3. Company registry
An efficient company registry is essential to ensure the ability of banks to fully apply CDD measures with respect to registered legal persons. This is especially critical in Cyprus given the speed with which company structures can be changed and the widespread use of nominees, which may go unnoticed by financial institutions. While around 90% of the top depositors and borrowers included in the sample are legal persons and around 40% of the total are Cypriot legal entities, the current poor functioning of the Company Registry makes identity verification challenging. There is a large backlog of amendments to registration documents at the Company Registry and a lack of follow up for a significant number of unsubmitted annual returns and financial statements. At the end of February 2013, 270,741 companies were included in the register, 56,815 of them having been registered since the start of 2010.

4. Suspicious transaction reports (STRs)
STRs must be made to the financial intelligence unit when banks have suspicions that funds are the proceeds of a criminal activity or are related to terrorist financing. Banks’ ability to report STRs is highly dependent on the quality of CDD and ongoing monitoring, which informs their knowledge of the customer. The reports reveal that the banks failed to report a significant number of suspicious transactions to the authorities, including in very compelling cases. Moneyval notes that only a few STRs appear to have been made as a result of ongoing monitoring or in relation to tax-related suspicions of ML. These weaknesses are confirmed by Deloitte’s review of customers’ files.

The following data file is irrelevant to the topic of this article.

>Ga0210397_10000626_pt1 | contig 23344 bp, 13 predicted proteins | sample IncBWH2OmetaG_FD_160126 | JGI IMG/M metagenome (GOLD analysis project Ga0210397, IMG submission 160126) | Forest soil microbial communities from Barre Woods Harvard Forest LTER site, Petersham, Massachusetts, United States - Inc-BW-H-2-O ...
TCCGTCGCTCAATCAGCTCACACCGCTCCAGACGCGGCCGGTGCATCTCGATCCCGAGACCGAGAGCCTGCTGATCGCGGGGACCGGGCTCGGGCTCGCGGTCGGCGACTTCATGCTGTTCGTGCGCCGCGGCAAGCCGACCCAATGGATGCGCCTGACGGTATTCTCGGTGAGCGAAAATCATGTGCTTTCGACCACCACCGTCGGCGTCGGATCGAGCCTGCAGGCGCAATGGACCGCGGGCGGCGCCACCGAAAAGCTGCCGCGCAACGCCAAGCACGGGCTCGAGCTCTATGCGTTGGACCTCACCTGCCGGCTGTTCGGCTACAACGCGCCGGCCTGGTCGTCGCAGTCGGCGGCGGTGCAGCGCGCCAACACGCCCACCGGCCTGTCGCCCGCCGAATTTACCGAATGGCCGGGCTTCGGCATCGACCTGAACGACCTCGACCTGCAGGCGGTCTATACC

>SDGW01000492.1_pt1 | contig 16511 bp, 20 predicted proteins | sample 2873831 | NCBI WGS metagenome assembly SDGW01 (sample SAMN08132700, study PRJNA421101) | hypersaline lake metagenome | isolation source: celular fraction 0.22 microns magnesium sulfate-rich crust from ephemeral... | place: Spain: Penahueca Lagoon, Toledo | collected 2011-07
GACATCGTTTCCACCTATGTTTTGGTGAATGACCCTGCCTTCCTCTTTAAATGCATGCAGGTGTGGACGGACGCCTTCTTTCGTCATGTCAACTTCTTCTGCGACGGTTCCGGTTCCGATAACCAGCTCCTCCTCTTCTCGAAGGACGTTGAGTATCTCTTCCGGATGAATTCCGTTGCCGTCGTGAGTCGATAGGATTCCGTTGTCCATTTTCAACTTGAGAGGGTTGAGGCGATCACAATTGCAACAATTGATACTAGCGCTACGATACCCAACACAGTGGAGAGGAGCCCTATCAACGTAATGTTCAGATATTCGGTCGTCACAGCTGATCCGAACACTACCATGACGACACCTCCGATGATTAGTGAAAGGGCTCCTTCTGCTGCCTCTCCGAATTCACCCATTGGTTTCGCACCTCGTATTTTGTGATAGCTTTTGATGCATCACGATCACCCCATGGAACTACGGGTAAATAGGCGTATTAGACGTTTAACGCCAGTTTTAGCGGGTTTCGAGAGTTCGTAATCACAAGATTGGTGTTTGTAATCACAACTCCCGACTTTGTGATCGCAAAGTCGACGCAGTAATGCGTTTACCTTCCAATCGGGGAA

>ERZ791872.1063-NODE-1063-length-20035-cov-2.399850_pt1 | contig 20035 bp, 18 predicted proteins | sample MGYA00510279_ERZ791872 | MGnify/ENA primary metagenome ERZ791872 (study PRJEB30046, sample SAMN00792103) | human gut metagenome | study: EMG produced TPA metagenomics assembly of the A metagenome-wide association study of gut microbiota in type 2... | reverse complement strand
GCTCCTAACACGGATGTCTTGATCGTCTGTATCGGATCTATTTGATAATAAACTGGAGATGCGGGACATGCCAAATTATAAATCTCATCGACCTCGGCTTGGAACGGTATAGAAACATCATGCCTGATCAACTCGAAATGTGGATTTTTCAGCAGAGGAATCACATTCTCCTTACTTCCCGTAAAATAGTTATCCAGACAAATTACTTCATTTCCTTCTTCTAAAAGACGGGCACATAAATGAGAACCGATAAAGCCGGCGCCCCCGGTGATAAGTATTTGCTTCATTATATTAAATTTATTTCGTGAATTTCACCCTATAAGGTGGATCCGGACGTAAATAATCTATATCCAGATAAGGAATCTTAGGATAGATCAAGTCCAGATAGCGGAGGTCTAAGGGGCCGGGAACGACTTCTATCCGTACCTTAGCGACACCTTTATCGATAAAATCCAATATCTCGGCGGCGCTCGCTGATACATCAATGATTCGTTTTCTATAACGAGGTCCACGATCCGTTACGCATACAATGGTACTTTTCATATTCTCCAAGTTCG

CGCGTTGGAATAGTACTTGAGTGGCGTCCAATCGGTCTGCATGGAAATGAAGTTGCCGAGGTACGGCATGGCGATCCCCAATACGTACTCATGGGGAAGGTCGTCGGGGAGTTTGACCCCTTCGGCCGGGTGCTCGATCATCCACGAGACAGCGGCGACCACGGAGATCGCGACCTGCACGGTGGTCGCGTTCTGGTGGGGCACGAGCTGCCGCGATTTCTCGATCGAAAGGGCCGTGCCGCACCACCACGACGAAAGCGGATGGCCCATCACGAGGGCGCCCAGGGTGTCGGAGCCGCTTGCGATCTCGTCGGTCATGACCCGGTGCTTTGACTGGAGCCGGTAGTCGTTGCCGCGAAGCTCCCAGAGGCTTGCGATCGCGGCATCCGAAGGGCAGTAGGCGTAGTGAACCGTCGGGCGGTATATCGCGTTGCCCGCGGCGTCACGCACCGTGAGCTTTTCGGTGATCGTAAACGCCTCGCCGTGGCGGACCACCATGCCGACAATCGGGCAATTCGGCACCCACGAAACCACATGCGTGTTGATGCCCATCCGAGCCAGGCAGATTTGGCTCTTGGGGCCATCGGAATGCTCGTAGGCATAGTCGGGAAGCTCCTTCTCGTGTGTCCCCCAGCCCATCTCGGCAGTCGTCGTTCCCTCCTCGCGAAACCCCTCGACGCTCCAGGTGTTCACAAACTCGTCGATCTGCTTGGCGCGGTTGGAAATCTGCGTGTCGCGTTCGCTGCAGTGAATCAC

* No suspicious transactions were reported to the Financial Intelligence Unit between 2008 and 2010 with regard to the customers included in the sample (mostly the top depositors and borrowers of the six main institutions), and only one was filed in 2011, and a few in 2012.
* Deloitte’s forensic analysis of customers’ transactions revealed 29 potentially suspicious transactions during the past 12 months; none of these was identified by the banks as deserving further scrutiny or potential reporting.
* In a number of other cases, the absence of information on the beneficial owner or publicly available information pointing to the criminal environment of customers and/or beneficial owners may have warranted reporting to the authorities.

In conclusion, while identifying no regulatory weaknesses, both reports suggest that there are substantial shortcomings in the implementation, by banks, of AML preventive measures. First, shortcomings have been detected in the implementation by banks of customer due diligence, including with regard to the proper identification of and follow-up on beneficial ownership and the classification of risk profiles. These shortcomings are particularly worrisome in a context of overreliance on third-party “introducers”, and of a poorly functioning company registry. Second, the reports’ findings indicate that banks have reported almost no suspicious transactions to the Financial Intelligence Unit, although in a number of cases publicly available information pointed to the customers’ criminal background. These findings also highlight the AML supervisory authority's failure to adequately monitor the implementation by banks of the AML framework. Corrective measures to address the shortcomings identified in the reports will need to be articulated by the program partners and included in an action plan to be agreed with Cyprus by the time of the first review of the program.